9. The newspaper said that there was an exceptional public interest in publishing the photograph and identifying the particular school and the way it had handled the incident, particularly as the newsletter had previously been circulated and then withdrawn with an apology. It noted that the complainant’s son had been photographed next to another pupil making a gesture which was recognised as being associated with Isis, at a time when people in Britain and all over the world were being killed in that name. It also noted that since the article’s publication, a public debate had begun surrounding the controversy about the school's alleged failure to deal with extremism.

Relevant Code provisions

10. Clause 1 (Accuracy)

i) The Press must take care not to publish inaccurate, misleading or distorted information or images, including headlines not supported by the text.

ii) A significant inaccuracy, misleading statement or distortion must be corrected, promptly and with due prominence, and - where appropriate - an apology published. In cases involving IPSO, due prominence should be as required by the regulator.

iii) A fair opportunity to reply to significant inaccuracies should be given, when reasonably called for.

iv) The Press, while free to editorialise and campaign, must distinguish clearly between comment, conjecture and fact.

Clause 2 * (Privacy)

i) Everyone is entitled to respect for his or her private and family life, home, health and correspondence, including digital communications.

ii) Editors will be expected to justify intrusions into any individual's private life without consent. Account will be taken of the complainant's own public disclosures of information.

iii) It is unacceptable to photograph individuals, without their consent, in public or private places where there is a reasonable expectation of privacy.

Clause 3 *(Harassment)

i) Journalists must not engage in intimidation, harassment or persistent pursuit.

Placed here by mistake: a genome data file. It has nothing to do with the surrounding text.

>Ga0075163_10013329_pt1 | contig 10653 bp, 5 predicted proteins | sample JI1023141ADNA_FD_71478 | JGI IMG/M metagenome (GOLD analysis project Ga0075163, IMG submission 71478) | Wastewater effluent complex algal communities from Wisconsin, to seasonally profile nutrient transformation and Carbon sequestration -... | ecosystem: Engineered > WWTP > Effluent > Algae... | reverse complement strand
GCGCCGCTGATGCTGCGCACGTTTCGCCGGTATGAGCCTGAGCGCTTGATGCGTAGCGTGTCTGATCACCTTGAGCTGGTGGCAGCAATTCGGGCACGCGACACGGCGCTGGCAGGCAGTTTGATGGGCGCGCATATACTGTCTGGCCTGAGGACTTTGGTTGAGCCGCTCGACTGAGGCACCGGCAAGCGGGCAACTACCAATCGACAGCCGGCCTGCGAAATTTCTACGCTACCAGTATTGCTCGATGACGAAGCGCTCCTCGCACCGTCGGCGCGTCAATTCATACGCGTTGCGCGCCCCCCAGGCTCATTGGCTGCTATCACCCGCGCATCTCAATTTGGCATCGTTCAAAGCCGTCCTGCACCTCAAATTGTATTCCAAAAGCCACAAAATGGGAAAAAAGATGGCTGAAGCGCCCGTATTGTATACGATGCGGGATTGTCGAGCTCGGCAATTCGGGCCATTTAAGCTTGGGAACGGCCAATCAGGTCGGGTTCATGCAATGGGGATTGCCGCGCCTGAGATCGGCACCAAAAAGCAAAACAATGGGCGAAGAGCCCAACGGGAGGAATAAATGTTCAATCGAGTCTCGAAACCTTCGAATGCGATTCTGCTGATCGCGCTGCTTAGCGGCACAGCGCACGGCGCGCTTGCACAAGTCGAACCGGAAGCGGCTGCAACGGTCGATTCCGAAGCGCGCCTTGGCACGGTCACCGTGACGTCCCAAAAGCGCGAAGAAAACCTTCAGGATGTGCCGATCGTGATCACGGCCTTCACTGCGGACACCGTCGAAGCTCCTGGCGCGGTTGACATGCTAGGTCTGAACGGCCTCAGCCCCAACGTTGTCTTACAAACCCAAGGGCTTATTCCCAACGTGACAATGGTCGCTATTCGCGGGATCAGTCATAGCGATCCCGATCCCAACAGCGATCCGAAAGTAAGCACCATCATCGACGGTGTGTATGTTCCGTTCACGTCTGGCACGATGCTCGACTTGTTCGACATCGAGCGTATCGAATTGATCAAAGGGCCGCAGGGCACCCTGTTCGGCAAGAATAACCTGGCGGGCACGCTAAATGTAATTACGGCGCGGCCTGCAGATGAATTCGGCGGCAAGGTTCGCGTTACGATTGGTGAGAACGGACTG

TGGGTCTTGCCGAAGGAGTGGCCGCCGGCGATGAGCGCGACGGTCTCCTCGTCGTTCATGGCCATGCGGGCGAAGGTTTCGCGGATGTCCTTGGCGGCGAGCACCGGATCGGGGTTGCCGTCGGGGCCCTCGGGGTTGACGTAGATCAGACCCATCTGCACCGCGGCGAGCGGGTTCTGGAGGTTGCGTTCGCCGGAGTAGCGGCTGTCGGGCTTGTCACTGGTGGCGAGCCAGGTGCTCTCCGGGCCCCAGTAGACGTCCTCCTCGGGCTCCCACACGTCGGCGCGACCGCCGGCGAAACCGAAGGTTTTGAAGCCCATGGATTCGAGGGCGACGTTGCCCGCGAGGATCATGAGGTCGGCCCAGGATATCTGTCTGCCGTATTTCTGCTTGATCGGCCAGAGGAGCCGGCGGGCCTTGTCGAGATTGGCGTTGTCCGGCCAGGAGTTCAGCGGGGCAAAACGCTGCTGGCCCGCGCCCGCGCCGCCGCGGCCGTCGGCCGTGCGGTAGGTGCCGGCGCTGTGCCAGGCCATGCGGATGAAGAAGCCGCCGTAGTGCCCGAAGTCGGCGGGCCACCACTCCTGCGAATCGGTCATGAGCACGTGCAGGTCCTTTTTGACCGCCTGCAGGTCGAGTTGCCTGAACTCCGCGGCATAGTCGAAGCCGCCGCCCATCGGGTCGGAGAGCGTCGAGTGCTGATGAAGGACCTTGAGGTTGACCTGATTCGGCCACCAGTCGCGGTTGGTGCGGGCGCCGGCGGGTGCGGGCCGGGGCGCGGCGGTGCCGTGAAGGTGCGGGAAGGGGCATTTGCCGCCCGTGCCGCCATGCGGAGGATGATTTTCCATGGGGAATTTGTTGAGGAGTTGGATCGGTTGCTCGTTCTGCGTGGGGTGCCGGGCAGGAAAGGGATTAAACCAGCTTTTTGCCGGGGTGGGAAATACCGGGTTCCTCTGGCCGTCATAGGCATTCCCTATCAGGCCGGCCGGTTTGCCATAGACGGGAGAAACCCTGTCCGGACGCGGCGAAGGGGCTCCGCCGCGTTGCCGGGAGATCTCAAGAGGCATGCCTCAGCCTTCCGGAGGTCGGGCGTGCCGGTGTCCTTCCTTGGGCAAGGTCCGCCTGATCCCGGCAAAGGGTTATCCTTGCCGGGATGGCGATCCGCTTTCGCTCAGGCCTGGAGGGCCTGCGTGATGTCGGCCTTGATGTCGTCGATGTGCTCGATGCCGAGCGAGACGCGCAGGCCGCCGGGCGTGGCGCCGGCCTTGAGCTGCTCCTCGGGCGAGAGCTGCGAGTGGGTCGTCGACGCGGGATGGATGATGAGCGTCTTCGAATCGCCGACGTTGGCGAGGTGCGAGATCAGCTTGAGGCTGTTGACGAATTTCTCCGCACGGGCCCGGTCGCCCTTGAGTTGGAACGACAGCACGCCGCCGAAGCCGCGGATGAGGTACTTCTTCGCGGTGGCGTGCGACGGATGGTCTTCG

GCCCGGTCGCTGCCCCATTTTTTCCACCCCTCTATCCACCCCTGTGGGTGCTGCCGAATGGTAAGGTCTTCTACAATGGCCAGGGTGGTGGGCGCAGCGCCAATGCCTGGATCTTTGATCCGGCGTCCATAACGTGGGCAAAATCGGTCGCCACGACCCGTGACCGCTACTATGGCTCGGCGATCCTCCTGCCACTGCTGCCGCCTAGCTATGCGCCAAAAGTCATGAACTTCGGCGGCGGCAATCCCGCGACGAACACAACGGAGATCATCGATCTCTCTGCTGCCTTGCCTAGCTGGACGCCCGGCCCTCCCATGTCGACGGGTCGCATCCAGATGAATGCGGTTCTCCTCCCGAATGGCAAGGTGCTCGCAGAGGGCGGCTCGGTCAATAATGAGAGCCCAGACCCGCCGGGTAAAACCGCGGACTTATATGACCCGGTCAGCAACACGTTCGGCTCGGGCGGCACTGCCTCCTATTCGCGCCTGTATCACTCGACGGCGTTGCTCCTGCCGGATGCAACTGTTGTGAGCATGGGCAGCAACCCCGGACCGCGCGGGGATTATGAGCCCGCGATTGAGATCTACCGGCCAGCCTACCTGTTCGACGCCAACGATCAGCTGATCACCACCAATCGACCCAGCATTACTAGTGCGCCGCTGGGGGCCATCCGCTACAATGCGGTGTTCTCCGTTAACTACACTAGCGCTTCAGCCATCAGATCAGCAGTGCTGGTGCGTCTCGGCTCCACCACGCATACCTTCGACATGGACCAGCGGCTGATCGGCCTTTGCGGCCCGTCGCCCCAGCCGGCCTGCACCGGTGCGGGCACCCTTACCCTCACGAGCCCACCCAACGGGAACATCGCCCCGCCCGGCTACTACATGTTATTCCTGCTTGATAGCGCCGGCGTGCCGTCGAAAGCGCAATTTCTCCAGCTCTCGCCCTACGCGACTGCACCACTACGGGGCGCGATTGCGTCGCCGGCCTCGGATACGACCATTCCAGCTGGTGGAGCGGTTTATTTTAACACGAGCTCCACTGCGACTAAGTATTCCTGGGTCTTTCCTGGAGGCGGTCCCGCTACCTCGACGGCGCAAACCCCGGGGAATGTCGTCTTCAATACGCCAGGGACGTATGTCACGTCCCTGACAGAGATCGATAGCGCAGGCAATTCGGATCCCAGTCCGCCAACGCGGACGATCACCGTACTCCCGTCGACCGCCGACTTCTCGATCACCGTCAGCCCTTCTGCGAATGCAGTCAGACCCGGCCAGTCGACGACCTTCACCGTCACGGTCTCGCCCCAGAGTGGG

ii) They must not persist in questioning, telephoning, pursuing or photographing individuals once asked to desist; nor remain on property when asked to leave and must not follow them. If requested, they must identify themselves and whom they represent.

iii) Editors must ensure these principles are observed by those working for them and take care not to use non-compliant material from other sources.

Clause 6.* (Children)

i) All pupils should be free to complete their time at school without unnecessary intrusion.

ii) They must not be approached or photographed at school without permission of the school authorities.

iii) Children under 16 must not be interviewed or photographed on issues involving their own or another child’s welfare unless a custodial parent or similarly responsible adult consents.

iv) Children under 16 must not be paid for material involving their welfare, nor parents or guardians for material about their children or wards, unless it is clearly in the child's interest.

v) Editors must not use the fame, notoriety or position of a parent or guardian as sole justification for publishing details of a child's private life.

The Public Interest

1. The public interest includes, but is not confined to:

  •  Detecting or exposing crime, or the threat of crime, or serious impropriety.
  • Protecting public health or safety.
  • Protecting the public from being misled by an action or statement of an individual or organisation.
  • Disclosing a person or organisation’s failure or likely failure to comply with any obligation to which they are subject.
  • Disclosing a miscarriage of justice.
  • Raising or contributing to a matter of public debate, including serious cases of impropriety, unethical conduct or incompetence concerning the public.
  • Disclosing concealment, or likely concealment, of any of the above.

2. There is a public interest in freedom of expression itself.

3. The regulator will consider the extent to which material is already in the public domain or will or will become so.

4. Editors invoking the public interest will need to demonstrate that they reasonably believed publication - or journalistic activity taken with a view to publication – would both serve, and be proportionate to, the public interest and explain how they reached that decision at the time.

Findings of the Committee